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Tsarnaev’s college buddies plead not guilty to obstruction of justice charges

01:13 14/08/2013

MOSCOW, August 14 (RAPSI, Ingrid Burke) - Dias Kadyrbayev and Azamat Tazhayakov, college friends of Boston Marathon bombing suspect Dzhokhar Tsarnaev, pleaded not guilty Tuesday to obstruction of justice charges connected with the investigation into the tragic explosions that left three dead and upwards of 200 injured near the finish line of the enormously popular marathon in April, RIA Novosti reported.

The two were indicted Thursday by a US federal Grand Jury for their alleged efforts to impede the investigation.

Kadyrbayev and Tazhayakov are listed in a statement by the US Attorney’s Office for the District of Massachusetts as 19-year-old nationals of Kazakhstan, residing in the US on student visas.

At about 2:49pm on April 15, two explosions occurred near the finish line of the Boston Marathon. IEDs devised from pressure cookers, low explosive powder, shrapnel, adhesive, and other materials were hidden in backpacks that were then placed near metal barricades in areas packed with hundreds of spectators, according to Tsarnaev’s indictment.

According to the Kadyrbayev / Tazhayakov indictment, “Each explosion killed at least one person, maimed, burned and wounded scores of others, and damaged public and private property, including the streets, sidewalk, barriers, and property owned by people and businesses in the locations where the explosions occurred.”

The following four days were consumed by a dramatic and at times extremely violent manhunt for the suspects, who were identified by name on April 19 as Dzhokhar (19) and his brother Tamerlan Tsarnaev (26). The manhunt entailed the presence of thousands of law enforcement personnel from local, state, and federal agencies, and resulted in a veritable lockdown through parts of the greater Boston area.

Tamerlan was killed during a police shootout, and Dzhokhar was arrested on the evening of April 19 after having been discovered hiding in a dry-docked boat in the Boston suburb of Watertown.

According to their indictment, Kadyrbayev and Tazhayakov entered the US on student visas sometime around September 2011. Dzhokhar Tsarnaev, Kadyrbayev, Tazhayakov, and an unnamed alleged co-conspirator all began studying at the University of Massachusetts at Dartmouth at the same time in 2011 and became friends, who “spent time together socializing, and often exchanged text messages with each other.”

The FBI searched the dorm room Dzhokhar had been living prior to the bombing on April 21. However, the Kadyrbayev / Tazhayakov indictment alleges that by that point, the room had already been picked through. According to the indictment, on the evening April 18, after the FBI had publicly posted images of the as-yet unidentified Tsarnaev brothers, Kadyrbayev, Tazhayakov, and the unnamed alleged co-conspirator removed a number of items from Dzhokhar’s dorm room, including the bombing suspect’s laptop computer and a backpack containing fireworks.

The backpack was then allegedly discarded in a dumpster outside of the apartment Kadyrbayev and Tazhayakov shared, and was later discovered by federal agents in a local landfill.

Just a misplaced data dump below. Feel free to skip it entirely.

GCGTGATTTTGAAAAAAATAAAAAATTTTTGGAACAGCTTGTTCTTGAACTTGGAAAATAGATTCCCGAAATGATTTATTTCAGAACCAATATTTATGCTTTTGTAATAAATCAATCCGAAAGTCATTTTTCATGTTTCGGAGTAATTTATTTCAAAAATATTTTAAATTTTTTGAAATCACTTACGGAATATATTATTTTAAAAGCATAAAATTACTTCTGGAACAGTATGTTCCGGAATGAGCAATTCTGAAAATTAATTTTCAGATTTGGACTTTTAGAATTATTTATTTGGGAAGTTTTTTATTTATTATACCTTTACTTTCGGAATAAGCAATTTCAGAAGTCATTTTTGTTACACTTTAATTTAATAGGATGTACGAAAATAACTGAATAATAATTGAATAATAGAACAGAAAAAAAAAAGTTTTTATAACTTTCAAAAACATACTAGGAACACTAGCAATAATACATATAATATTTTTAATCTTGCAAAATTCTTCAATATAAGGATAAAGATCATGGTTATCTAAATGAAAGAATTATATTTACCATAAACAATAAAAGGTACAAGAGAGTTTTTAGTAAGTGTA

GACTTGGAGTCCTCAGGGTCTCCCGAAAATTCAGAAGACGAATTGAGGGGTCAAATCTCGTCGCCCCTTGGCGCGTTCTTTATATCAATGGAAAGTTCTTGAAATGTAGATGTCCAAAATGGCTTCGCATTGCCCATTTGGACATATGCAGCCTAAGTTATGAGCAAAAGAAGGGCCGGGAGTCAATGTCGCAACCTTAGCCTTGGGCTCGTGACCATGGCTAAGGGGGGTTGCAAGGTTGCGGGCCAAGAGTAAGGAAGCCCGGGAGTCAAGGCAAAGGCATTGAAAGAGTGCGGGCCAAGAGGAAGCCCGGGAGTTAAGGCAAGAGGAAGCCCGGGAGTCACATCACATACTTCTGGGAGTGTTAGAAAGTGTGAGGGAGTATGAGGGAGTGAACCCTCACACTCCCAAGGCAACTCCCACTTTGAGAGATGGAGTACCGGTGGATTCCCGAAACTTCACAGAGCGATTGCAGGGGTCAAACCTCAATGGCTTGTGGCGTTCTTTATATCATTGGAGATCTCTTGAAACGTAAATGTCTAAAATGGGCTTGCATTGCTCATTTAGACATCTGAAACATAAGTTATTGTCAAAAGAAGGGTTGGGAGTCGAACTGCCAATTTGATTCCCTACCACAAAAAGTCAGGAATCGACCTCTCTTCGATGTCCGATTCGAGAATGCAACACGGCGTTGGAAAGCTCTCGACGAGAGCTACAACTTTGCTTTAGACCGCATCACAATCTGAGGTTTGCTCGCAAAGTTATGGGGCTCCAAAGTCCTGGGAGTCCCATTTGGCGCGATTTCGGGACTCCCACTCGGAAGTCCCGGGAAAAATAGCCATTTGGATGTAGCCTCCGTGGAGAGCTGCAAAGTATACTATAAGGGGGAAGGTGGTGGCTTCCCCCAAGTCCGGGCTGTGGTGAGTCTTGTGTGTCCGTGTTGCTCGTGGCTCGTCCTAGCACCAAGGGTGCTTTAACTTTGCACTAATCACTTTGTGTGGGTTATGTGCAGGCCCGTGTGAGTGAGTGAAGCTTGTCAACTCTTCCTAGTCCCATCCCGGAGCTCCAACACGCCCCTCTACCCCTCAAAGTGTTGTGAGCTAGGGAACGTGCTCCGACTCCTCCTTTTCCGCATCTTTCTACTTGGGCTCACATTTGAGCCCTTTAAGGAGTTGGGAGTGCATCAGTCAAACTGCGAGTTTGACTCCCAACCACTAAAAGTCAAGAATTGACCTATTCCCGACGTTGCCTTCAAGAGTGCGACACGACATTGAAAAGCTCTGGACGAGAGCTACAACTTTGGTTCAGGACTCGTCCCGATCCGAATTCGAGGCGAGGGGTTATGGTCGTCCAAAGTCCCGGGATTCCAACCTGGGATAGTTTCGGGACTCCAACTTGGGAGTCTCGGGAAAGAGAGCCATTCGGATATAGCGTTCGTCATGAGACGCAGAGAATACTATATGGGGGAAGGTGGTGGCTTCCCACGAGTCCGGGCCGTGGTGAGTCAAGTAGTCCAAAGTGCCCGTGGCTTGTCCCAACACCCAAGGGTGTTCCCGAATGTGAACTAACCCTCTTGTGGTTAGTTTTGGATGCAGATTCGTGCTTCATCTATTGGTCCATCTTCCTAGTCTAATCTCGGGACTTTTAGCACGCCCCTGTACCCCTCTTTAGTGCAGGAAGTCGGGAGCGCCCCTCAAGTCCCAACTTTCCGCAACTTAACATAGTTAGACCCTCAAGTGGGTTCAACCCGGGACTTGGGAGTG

When it was found, the backpack allegedly contained fireworks, a jar of Vaseline, a thumb drive, and a homework assignment sheet.

Notably, Tsarnaev’s indictment claimed that at some point prior to the bombing, Dzhokhar had downloaded the first volume of Inspire magazine, described as an “English language online publication of al-Qaeda in the Arabian Peninsula.” The volume allegedly contained detailed instructions on the construction of IEDs using pressure cookers and explosive powder from fireworks, among other components.

The Kadyrbayev / Tazhayakov indictment asserts that Kadyrbayev received a text message from Dzhokhar that he showed to Tazhayakov on the evening of April 18 that stated: “If yu [sic] want yu [sic] can go to my room and take what’s there [smiley face] but ight [sic] bro [sic] Salam aleikum.”

While searching the dorm room, Kadyrbayev allegedly discovered the backpack containing fireworks, the containers of which “had been opened and manipulated. As a result, some of the explosive powder was visible.” Kadyrbayev then allegedly expressed his belief to Tazhayakov that a jar of Vaseline present in the room had been used by Dzhokhar “to make bombs.”

After returning to their own apartment, Kadyrbayev, Tazhayakov, and the unnamed alleged co-conspirator allegedly discussed the fate of the evidence. After deciding to toss the backpack and fireworks in the garbage, Kadyrbayev and Tazhayakov allegedly watched the news as the story publicly unfolded, and then watched as garbage men collected the contents of the dumpster.

Kadyrbayev and Tazhayakov have been charged with conspiracy to obstruct justice and with the obstruction of justice with intent to impede, obstruct, and influence the Boston Marathon bombing investigation. Their arraignment is scheduled for Tuesday August 13 at 2pm.

According to a press release issued by the US Attorney’s Office for the District of Massachusetts, Kadyrbayev and Tazhayakov face up to 20 years in prison if convicted on the obstruction of justice count, and five years in prison for conspiracy. Both face the possibility of deportation, as well.

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Tsarnaev’s college buddies plead not guilty to obstruction of justice charges

01:13 14/08/2013 Dias Kadyrbayev and Azamat Tazhayakov, college friends of Boston Marathon bombing suspect Dzhokhar Tsarnaev, pleaded not guilty Tuesday to obstruction of justice charges connected with the investigation into the tragic explosions that left three dead and upwards of 200 injured near the finish line of the enormously popular marathon in April.
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